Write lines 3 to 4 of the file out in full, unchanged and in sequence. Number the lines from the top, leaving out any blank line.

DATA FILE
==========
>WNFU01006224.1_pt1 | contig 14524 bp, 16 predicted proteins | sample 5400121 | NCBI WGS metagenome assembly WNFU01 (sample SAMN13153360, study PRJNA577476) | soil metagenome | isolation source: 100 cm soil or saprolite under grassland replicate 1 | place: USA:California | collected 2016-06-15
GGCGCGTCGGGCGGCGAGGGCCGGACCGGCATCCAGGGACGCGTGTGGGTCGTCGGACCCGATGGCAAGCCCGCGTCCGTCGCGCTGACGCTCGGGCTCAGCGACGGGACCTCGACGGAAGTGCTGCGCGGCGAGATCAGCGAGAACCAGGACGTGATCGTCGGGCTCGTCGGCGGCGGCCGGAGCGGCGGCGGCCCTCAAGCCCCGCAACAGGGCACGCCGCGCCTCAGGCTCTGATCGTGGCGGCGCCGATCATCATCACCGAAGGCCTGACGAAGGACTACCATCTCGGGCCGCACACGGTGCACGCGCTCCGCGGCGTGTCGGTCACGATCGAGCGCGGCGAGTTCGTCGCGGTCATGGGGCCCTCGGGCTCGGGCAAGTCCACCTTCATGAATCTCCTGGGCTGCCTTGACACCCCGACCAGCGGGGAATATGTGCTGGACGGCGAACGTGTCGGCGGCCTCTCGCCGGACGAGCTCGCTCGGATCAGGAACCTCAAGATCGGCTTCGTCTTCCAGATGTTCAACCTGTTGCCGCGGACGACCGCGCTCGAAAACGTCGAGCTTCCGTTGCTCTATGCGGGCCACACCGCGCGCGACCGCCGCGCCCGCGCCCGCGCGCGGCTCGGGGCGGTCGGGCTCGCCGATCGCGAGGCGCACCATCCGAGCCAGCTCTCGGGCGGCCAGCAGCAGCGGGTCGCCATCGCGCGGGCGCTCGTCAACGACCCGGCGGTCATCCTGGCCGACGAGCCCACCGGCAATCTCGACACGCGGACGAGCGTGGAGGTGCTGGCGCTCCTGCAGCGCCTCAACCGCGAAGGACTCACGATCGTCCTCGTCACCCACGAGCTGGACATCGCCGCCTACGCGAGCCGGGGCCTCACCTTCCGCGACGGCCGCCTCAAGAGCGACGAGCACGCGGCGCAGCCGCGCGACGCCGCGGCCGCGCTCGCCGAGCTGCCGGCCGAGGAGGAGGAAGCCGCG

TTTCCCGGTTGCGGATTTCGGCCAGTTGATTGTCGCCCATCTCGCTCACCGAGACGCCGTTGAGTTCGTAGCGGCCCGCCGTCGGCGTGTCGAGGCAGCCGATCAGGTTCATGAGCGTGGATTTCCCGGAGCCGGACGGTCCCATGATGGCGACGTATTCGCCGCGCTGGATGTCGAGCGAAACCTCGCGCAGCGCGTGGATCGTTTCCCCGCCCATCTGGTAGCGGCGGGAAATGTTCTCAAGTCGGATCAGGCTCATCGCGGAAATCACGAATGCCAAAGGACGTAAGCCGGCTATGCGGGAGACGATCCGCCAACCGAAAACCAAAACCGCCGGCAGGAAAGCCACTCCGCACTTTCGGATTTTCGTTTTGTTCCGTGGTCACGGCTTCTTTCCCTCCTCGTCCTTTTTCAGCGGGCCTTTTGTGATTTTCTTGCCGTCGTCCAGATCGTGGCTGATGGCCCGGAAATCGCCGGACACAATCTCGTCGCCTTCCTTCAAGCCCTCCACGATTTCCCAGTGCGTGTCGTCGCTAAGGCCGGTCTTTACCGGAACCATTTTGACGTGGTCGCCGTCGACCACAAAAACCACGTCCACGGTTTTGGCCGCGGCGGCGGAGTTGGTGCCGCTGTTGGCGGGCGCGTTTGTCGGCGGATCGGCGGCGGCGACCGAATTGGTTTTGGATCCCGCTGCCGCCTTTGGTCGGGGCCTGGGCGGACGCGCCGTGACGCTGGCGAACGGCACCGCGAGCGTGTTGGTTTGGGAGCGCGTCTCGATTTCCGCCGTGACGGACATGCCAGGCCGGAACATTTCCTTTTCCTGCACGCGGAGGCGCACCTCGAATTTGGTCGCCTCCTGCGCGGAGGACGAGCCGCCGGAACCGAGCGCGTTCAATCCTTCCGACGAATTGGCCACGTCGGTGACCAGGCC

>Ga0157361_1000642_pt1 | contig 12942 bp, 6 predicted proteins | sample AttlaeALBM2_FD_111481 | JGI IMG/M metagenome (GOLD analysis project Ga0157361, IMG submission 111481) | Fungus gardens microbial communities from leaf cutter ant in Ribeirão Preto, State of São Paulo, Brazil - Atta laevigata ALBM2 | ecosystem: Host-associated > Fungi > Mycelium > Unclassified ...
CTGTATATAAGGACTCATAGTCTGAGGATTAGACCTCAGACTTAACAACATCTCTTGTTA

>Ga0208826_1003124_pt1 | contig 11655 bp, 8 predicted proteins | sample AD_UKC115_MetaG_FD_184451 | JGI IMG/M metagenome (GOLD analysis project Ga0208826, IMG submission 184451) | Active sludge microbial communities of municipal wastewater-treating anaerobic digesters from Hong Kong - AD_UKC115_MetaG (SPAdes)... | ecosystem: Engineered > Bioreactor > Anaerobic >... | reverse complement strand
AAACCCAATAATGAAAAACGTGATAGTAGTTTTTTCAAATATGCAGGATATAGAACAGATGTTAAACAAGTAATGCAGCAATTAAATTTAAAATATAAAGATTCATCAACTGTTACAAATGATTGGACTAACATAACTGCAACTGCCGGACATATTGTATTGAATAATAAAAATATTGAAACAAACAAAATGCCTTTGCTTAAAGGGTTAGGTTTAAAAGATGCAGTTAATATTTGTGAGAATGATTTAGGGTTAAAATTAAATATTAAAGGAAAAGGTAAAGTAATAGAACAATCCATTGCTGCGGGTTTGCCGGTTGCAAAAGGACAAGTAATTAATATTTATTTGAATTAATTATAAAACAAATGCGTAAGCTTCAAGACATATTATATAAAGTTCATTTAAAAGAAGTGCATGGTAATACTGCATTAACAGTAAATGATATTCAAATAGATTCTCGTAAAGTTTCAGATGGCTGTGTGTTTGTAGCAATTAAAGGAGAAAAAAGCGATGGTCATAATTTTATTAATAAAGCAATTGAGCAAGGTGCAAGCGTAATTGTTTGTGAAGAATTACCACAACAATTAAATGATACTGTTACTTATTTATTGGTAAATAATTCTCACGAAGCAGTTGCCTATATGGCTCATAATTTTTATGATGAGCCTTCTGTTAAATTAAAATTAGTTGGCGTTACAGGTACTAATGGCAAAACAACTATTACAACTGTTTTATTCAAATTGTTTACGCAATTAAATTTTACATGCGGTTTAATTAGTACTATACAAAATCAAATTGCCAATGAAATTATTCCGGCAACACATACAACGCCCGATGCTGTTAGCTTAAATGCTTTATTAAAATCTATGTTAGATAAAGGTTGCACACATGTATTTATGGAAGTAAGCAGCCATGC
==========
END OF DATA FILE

TTTCCCGGTTGCGGATTTCGGCCAGTTGATTGTCGCCCATCTCGCTCACCGAGACGCCGTTGAGTTCGTAGCGGCCCGCCGTCGGCGTGTCGAGGCAGCCGATCAGGTTCATGAGCGTGGATTTCCCGGAGCCGGACGGTCCCATGATGGCGACGTATTCGCCGCGCTGGATGTCGAGCGAAACCTCGCGCAGCGCGTGGATCGTTTCCCCGCCCATCTGGTAGCGGCGGGAAATGTTCTCAAGTCGGATCAGGCTCATCGCGGAAATCACGAATGCCAAAGGACGTAAGCCGGCTATGCGGGAGACGATCCGCCAACCGAAAACCAAAACCGCCGGCAGGAAAGCCACTCCGCACTTTCGGATTTTCGTTTTGTTCCGTGGTCACGGCTTCTTTCCCTCCTCGTCCTTTTTCAGCGGGCCTTTTGTGATTTTCTTGCCGTCGTCCAGATCGTGGCTGATGGCCCGGAAATCGCCGGACACAATCTCGTCGCCTTCCTTCAAGCCCTCCACGATTTCCCAGTGCGTGTCGTCGCTAAGGCCGGTCTTTACCGGAACCATTTTGACGTGGTCGCCGTCGACCACAAAAACCACGTCCACGGTTTTGGCCGCGGCGGCGGAGTTGGTGCCGCTGTTGGCGGGCGCGTTTGTCGGCGGATCGGCGGCGGCGACCGAATTGGTTTTGGATCCCGCTGCCGCCTTTGGTCGGGGCCTGGGCGGACGCGCCGTGACGCTGGCGAACGGCACCGCGAGCGTGTTGGTTTGGGAGCGCGTCTCGATTTCCGCCGTGACGGACATGCCAGGCCGGAACATTTCCTTTTCCTGCACGCGGAGGCGCACCTCGAATTTGGTCGCCTCCTGCGCGGAGGACGAGCCGCCGGAACCGAGCGCGTTCAATCCTTCCGACGAATTGGCCACGTCGGTGACCAGGCC

>Ga0157361_1000642_pt1 | contig 12942 bp, 6 predicted proteins | sample AttlaeALBM2_FD_111481 | JGI IMG/M metagenome (GOLD analysis project Ga0157361, IMG submission 111481) | Fungus gardens microbial communities from leaf cutter ant in Ribeirão Preto, State of São Paulo, Brazil - Atta laevigata ALBM2 | ecosystem: Host-associated > Fungi > Mycelium > Unclassified ...